Most operating systems have some kind of task manager or operating system calls to query overall memory usage. The operating systems do not provide memory usage information that ties back to sections of the original program.
The present invention provides a memory profiler in a programming environment. The memory profiler records memory usage information at each point of a program running in the programming environment. The memory profiler may record information on the amount of allocated memory, the amount of freed memory and the amount of peak memory usage. The memory profiler may also record the number of allocations and frees. The memory usage information is associated with individual points in the program so that a user can utilize this information to change the program to use less memory. With the memory usage information, the present invention enables a user to recognize how much memory is being allocated and used on behalf of a program and to track down what code is consuming excess memory. For example, the memory usage information can be used to detect places in the program where a loop is used to grow an array, which may cause a memory usage problem. In another example, the memory usage information can be used to handle large data sets when some operations create temporary results that are discarded once the operation is complete. For large arrays, the temporary results can also be large and cause a program to run out of memory. In this case the user can rewrite the program to eliminate or reduce the effects of large temporary results.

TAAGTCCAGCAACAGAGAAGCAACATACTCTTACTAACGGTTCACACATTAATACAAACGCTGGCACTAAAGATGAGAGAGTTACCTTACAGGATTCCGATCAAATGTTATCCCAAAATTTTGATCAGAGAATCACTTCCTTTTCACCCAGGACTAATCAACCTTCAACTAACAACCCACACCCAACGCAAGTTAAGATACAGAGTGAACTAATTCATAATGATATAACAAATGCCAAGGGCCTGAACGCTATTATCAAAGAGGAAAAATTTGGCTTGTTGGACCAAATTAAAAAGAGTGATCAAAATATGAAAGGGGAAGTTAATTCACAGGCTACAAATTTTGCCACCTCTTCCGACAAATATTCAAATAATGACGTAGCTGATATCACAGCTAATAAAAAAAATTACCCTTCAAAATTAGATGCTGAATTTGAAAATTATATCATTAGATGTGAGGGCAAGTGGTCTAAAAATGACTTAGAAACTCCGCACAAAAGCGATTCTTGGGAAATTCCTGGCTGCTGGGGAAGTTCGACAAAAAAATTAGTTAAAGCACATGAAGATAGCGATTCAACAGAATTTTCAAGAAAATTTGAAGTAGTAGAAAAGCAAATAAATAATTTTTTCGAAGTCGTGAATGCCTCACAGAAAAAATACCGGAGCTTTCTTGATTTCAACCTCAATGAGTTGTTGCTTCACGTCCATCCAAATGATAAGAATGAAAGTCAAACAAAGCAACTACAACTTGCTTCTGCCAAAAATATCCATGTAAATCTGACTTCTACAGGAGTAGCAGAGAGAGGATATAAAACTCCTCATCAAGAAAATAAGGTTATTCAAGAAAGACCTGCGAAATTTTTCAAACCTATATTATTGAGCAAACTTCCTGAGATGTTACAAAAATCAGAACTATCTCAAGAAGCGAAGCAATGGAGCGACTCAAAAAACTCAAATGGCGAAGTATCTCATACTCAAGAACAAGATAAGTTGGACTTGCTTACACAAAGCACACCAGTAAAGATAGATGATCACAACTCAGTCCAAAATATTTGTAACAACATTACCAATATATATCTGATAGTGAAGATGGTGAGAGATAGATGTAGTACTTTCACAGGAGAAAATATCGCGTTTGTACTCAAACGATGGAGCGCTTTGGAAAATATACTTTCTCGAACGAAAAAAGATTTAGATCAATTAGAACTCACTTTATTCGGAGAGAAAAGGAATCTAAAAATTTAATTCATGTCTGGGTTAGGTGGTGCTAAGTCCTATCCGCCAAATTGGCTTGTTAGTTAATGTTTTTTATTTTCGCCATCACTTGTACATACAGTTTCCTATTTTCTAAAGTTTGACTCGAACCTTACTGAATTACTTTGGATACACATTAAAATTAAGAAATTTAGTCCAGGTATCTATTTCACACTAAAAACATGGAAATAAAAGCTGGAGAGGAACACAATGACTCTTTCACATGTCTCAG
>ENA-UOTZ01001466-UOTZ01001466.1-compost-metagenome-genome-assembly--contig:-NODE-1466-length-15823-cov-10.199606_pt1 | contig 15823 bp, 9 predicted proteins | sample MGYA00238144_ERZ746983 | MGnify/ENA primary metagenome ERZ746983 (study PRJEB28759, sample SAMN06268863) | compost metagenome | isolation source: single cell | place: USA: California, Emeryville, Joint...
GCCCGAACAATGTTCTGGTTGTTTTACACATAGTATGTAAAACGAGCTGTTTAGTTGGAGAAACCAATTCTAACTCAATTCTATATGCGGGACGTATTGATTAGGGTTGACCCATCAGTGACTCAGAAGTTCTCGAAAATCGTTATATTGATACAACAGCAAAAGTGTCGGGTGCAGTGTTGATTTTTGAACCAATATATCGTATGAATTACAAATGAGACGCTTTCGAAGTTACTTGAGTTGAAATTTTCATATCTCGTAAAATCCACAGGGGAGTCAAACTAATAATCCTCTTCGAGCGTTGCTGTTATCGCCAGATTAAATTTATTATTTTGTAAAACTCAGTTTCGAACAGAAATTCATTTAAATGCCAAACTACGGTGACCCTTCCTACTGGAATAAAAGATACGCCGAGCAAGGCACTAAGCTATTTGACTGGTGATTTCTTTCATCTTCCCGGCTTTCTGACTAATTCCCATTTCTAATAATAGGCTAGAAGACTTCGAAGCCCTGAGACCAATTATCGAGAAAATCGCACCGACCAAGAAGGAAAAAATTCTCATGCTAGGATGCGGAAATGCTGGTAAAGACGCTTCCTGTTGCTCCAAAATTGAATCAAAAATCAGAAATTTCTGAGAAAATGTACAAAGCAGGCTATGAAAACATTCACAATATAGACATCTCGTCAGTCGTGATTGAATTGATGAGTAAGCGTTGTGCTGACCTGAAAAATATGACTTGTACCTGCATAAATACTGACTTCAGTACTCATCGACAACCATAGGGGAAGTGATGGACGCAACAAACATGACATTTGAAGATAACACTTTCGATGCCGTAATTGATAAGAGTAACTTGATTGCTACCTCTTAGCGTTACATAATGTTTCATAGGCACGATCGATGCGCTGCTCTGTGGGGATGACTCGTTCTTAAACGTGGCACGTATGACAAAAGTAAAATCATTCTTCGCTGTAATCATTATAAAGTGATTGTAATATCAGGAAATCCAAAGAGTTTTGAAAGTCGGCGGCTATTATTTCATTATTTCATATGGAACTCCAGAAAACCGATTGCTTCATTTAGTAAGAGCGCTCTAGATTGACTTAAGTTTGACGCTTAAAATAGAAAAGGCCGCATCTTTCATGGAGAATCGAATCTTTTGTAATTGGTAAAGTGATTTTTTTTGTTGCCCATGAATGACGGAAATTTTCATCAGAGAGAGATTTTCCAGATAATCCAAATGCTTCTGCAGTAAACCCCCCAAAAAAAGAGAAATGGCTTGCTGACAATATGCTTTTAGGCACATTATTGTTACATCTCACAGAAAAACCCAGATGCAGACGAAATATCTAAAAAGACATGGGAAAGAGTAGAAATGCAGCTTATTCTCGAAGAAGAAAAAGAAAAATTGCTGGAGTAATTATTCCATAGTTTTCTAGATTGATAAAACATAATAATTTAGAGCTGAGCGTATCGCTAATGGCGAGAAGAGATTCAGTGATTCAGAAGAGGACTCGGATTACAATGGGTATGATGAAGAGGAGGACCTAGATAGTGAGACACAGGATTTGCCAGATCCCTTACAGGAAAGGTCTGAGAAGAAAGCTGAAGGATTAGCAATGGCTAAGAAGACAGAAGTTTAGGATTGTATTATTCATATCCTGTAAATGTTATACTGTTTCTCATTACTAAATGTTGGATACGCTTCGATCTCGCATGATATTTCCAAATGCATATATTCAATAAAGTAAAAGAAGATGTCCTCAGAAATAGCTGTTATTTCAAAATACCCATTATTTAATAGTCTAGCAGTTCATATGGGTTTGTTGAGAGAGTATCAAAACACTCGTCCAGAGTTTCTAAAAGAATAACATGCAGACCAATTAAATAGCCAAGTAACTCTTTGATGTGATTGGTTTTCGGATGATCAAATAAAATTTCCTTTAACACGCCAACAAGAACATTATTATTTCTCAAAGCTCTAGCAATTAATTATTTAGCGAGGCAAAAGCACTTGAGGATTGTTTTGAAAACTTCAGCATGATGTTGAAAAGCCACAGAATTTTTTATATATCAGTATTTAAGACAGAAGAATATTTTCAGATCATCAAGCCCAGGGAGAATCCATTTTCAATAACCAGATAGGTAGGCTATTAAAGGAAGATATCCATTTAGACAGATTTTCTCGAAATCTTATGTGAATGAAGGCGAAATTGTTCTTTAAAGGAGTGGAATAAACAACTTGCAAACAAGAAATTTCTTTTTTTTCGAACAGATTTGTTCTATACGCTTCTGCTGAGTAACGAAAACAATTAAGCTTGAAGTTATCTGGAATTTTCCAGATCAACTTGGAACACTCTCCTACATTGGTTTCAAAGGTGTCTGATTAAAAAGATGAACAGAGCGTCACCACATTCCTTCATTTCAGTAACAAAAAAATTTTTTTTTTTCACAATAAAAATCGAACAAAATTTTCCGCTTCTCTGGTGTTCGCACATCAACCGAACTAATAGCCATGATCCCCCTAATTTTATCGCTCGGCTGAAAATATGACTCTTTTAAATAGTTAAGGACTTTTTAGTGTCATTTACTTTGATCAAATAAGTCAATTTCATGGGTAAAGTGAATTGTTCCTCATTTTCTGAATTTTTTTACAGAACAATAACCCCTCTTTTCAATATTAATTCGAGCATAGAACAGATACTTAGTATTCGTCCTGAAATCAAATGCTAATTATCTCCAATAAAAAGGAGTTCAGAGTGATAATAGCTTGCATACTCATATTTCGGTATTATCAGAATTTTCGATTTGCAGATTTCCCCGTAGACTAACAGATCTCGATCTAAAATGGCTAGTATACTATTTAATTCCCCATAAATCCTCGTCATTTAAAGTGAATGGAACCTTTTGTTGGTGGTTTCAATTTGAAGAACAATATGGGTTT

In accordance with one aspect of the present invention, a computer-implemented method is provided for memory profiling in a programming environment. A program is executed in the programming environment. As the program is executed, memory usage information is recorded in association with at least a point of the program.
In accordance with another aspect of the present invention, a medium is provided for holding computer executable instructions. The medium holds instructions for memory profiling in a programming environment. In memory profiling, a program is executed, and memory usage information is recorded in association with at least a point of the program.